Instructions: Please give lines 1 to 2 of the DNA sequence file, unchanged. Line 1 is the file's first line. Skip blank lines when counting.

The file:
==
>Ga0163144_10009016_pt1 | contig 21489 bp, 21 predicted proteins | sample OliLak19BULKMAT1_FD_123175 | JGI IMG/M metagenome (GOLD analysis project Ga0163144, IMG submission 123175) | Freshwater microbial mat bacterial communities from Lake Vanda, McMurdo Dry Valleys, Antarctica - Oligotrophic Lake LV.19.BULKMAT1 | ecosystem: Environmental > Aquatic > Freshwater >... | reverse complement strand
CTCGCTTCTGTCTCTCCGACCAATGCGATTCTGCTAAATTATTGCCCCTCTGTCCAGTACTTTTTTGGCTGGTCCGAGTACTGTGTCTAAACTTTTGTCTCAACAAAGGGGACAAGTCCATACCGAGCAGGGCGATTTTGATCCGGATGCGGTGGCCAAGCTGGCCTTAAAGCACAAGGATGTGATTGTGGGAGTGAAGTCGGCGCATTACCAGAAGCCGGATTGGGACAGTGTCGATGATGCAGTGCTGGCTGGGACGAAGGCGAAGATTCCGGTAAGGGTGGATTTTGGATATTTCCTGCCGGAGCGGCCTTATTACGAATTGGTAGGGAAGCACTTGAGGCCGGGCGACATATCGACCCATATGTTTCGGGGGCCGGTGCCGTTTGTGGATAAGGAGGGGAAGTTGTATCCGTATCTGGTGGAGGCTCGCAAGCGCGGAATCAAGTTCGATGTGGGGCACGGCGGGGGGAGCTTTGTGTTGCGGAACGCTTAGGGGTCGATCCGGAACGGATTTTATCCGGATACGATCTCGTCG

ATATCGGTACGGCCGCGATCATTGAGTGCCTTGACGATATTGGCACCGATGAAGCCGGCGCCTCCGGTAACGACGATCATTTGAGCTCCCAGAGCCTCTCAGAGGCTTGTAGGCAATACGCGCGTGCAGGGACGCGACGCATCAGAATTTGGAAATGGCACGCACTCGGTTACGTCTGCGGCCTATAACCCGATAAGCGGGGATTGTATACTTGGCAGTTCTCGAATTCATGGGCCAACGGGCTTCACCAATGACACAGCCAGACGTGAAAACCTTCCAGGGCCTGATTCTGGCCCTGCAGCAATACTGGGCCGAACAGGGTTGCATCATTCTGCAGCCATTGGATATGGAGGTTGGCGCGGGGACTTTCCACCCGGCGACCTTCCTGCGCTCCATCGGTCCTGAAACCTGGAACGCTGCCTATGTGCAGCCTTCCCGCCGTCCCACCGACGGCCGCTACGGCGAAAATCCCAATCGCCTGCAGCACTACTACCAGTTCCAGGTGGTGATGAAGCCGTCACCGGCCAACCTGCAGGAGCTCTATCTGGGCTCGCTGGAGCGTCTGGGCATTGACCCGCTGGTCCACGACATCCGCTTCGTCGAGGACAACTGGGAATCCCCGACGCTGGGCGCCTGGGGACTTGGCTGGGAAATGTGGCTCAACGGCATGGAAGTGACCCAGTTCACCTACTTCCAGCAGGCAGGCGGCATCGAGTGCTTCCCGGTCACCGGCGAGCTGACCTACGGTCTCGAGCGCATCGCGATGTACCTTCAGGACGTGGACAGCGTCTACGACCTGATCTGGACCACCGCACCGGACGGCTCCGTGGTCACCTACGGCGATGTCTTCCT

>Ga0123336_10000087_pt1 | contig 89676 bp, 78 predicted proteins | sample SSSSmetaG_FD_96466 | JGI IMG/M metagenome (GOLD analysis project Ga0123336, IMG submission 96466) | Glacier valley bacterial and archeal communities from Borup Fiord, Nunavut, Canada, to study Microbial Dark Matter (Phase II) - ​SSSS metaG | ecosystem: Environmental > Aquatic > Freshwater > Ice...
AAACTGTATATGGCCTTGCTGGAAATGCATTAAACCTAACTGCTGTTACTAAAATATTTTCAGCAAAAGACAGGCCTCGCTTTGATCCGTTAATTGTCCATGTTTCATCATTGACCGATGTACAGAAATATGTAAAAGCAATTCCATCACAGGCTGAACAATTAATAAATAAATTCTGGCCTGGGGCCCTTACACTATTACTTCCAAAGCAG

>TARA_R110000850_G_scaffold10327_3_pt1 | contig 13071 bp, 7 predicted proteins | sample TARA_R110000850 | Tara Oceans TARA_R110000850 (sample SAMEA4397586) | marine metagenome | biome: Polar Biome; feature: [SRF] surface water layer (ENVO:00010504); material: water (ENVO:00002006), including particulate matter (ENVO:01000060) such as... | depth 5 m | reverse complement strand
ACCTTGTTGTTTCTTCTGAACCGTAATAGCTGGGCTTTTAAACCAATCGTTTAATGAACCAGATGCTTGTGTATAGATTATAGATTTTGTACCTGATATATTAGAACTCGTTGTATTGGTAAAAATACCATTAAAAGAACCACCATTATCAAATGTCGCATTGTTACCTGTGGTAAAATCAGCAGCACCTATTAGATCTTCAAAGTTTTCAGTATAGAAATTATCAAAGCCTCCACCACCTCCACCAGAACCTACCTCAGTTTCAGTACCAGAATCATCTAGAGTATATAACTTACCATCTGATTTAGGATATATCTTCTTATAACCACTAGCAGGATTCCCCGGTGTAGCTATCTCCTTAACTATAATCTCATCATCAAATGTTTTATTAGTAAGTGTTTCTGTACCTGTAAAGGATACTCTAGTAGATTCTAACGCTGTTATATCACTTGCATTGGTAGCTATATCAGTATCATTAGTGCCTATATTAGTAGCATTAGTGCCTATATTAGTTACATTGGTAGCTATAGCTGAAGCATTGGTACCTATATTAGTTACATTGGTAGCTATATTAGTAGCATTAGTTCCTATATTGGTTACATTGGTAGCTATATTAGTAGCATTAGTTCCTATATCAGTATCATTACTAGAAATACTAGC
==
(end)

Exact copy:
>Ga0163144_10009016_pt1 | contig 21489 bp, 21 predicted proteins | sample OliLak19BULKMAT1_FD_123175 | JGI IMG/M metagenome (GOLD analysis project Ga0163144, IMG submission 123175) | Freshwater microbial mat bacterial communities from Lake Vanda, McMurdo Dry Valleys, Antarctica - Oligotrophic Lake LV.19.BULKMAT1 | ecosystem: Environmental > Aquatic > Freshwater >... | reverse complement strand
CTCGCTTCTGTCTCTCCGACCAATGCGATTCTGCTAAATTATTGCCCCTCTGTCCAGTACTTTTTTGGCTGGTCCGAGTACTGTGTCTAAACTTTTGTCTCAACAAAGGGGACAAGTCCATACCGAGCAGGGCGATTTTGATCCGGATGCGGTGGCCAAGCTGGCCTTAAAGCACAAGGATGTGATTGTGGGAGTGAAGTCGGCGCATTACCAGAAGCCGGATTGGGACAGTGTCGATGATGCAGTGCTGGCTGGGACGAAGGCGAAGATTCCGGTAAGGGTGGATTTTGGATATTTCCTGCCGGAGCGGCCTTATTACGAATTGGTAGGGAAGCACTTGAGGCCGGGCGACATATCGACCCATATGTTTCGGGGGCCGGTGCCGTTTGTGGATAAGGAGGGGAAGTTGTATCCGTATCTGGTGGAGGCTCGCAAGCGCGGAATCAAGTTCGATGTGGGGCACGGCGGGGGGAGCTTTGTGTTGCGGAACGCTTAGGGGTCGATCCGGAACGGATTTTATCCGGATACGATCTCGTCG